Hemodialysis (HD) may affect a range of ocular parameters in ESRD (end-stage renal disease) patients. The most obvious changes are exhibited in the dry eye parameters, retinal thickness (RT) and choroidal thickness (CHT).
These are the results of a new study published in the journal BMC Ophthalmology.
Xi Shen, Ruijin Hospital Affiliated to Shanghai Jiao Tong University School of Medicine, Shanghai, China, and colleagues conducted the study to explore ocular changes during HD in chronic renal failure patients and to determine the effects of different causes of renal failure during HD.
The study involved evaluation of 90 eyes from 45 ESRD patients undergoing HD. All ophthalmological examinations were conducted within 1 h before and after a single HD session. The HD patients were divided into primary kidney disease (KD), hypertensive KD, diabetic KD (DM-KD) and unknown etiology subgroups according to the primary etiology of renal failure. The statistics of 38 eyes from 19 healthy people were set as normal control.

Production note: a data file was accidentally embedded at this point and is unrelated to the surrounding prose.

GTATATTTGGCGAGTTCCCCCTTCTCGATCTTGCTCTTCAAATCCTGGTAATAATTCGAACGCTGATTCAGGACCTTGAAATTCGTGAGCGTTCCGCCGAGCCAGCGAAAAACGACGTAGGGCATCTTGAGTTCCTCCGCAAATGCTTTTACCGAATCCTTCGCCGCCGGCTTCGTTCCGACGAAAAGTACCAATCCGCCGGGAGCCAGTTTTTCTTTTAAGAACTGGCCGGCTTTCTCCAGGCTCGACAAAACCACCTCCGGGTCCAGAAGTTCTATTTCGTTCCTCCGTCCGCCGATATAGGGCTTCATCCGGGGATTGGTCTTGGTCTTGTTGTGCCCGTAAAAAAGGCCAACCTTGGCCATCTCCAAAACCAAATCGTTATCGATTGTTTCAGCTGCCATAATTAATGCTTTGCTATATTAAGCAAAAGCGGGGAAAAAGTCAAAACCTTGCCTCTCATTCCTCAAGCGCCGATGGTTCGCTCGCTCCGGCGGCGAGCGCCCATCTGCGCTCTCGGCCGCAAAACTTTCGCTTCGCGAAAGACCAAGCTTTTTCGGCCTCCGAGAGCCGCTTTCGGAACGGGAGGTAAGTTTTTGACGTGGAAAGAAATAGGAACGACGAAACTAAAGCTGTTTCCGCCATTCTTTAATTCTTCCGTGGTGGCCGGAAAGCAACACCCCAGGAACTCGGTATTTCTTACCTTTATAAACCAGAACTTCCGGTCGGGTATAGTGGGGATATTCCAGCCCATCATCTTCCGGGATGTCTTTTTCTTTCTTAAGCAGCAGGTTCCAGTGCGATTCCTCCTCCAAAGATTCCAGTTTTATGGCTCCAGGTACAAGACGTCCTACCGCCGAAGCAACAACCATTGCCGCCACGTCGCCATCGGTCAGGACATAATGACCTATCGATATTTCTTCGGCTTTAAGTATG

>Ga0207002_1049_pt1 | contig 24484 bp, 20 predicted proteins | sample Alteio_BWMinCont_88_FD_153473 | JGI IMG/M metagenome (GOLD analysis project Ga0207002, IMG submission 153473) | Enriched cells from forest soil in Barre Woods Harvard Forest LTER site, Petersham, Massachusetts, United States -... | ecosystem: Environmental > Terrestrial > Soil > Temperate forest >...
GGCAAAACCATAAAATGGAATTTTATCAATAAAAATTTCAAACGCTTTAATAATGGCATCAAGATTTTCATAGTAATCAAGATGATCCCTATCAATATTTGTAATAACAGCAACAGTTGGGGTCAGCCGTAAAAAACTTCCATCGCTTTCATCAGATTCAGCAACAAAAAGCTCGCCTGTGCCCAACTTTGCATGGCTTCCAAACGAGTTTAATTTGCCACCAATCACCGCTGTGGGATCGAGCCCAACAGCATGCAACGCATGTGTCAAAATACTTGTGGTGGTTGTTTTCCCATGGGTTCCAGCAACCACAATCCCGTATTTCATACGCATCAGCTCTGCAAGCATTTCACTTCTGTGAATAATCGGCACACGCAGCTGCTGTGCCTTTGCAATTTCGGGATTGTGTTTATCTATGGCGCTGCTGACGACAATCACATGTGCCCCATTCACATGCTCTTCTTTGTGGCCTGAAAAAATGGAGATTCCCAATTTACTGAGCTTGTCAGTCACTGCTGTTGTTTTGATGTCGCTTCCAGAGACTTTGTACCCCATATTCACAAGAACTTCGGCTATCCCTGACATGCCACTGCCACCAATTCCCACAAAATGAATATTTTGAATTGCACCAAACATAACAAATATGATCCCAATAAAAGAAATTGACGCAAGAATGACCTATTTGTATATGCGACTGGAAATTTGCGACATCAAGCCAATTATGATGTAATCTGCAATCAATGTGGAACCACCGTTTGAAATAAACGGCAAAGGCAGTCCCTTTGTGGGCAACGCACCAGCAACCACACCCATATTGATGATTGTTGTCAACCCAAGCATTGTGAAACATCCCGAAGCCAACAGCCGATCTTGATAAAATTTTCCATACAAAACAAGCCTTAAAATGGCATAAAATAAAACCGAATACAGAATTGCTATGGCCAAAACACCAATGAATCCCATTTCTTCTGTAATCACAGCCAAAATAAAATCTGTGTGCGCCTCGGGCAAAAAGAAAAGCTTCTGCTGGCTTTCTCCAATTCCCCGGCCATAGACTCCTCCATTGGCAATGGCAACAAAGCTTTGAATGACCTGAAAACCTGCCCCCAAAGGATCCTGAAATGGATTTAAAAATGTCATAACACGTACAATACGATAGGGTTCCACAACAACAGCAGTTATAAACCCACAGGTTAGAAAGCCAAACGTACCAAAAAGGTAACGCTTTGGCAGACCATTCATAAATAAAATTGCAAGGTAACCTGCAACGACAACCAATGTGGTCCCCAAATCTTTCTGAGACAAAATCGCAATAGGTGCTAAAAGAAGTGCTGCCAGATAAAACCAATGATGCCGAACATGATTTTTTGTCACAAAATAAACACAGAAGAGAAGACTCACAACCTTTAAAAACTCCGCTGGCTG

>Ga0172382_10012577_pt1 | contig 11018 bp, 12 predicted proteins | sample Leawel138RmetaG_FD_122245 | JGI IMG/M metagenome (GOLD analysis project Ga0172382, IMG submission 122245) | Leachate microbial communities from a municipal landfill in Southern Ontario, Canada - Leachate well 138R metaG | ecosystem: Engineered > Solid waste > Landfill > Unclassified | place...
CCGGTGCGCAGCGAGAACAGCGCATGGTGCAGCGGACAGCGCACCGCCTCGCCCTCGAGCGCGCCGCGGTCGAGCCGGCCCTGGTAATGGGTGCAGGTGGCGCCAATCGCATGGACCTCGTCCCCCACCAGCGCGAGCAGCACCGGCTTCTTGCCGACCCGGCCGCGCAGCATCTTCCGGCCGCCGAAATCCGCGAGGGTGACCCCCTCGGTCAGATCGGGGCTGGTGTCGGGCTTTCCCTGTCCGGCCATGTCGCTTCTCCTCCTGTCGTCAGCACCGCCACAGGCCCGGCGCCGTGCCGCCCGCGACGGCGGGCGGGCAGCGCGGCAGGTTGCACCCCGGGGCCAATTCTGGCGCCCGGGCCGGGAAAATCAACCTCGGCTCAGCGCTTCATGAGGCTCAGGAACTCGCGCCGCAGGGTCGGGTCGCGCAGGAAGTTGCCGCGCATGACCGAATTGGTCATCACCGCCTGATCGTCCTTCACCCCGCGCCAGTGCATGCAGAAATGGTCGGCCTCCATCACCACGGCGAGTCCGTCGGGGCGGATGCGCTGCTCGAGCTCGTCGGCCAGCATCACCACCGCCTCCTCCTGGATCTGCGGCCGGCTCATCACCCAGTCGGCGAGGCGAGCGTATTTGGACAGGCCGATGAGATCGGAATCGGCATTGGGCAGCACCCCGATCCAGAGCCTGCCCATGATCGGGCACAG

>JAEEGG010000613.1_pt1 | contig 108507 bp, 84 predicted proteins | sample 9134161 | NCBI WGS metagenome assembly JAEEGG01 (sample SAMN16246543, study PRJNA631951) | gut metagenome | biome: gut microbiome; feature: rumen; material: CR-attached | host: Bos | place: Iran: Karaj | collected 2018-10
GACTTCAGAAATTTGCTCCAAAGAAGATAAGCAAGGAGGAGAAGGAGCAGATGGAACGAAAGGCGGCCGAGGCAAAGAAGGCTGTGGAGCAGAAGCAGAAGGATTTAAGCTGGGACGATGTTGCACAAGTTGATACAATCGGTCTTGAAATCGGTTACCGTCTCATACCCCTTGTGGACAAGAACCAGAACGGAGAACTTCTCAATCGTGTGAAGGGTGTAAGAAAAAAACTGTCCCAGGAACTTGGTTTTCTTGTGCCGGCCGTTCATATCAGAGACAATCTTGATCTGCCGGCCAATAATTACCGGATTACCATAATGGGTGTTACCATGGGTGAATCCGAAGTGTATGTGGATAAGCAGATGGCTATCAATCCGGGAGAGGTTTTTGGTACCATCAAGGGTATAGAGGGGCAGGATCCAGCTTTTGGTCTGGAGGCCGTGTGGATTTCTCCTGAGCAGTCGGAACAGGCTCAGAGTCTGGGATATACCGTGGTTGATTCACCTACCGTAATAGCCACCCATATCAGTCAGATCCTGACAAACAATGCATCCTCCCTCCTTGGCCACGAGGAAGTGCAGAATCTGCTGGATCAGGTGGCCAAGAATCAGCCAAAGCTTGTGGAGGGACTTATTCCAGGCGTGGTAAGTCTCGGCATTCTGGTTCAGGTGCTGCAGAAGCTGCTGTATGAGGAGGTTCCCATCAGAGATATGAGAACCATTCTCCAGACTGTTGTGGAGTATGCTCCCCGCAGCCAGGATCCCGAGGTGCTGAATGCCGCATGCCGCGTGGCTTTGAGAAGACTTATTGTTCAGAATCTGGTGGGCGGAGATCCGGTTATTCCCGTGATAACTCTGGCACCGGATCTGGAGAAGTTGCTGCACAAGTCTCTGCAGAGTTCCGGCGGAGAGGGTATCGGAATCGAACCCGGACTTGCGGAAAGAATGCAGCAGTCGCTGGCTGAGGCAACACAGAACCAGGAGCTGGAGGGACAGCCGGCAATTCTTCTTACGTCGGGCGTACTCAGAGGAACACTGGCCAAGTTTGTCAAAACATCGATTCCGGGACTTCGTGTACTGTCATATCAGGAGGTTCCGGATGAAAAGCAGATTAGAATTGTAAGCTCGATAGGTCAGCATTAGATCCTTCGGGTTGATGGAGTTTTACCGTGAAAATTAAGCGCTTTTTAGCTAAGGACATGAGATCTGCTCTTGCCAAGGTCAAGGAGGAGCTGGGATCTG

- Tear break-up time (TBUT), Schirmer’s I test results, anterior chamber depth (ACD), lens thickness (LT) and choroidal thickness (CHT) decreased significantly after a single HD.
- The retinal nerve fiber layer (RNFL) thickness and average retinal thickness (RT) increased after HD, especially in the nasal inner macula (NIM) subfield, the inferior inner macula (IIM) subfield and the superior outer macula (SOM) subfield.
- TBUT, Schirmer’s I test, IOP, RT, and CHT were correlated with one or more parameters.
- All ESRD patients regardless of etiology had the same trend for most parameters during HD, with the exception of the logMAR of BCVA, central corneal thickness, RNFL thickness, and CHT.
“HD may affect a range of ocular parameters in ESRD patients. Dry eye parameters, RT and CHT exhibited the most obvious changes. Different etiologies tended to have similar trends in ocular parameter changes during HD,” concluded the authors.
“So, individuals with renal failure undergoing hemodialysis (especially those with renal failure due to diabetes) should be monitored for ocular changes that could put them at risk for vision-threatening complications.”
For further reference follow the link: https://doi.org/10.1186/s12886-018-0885-0
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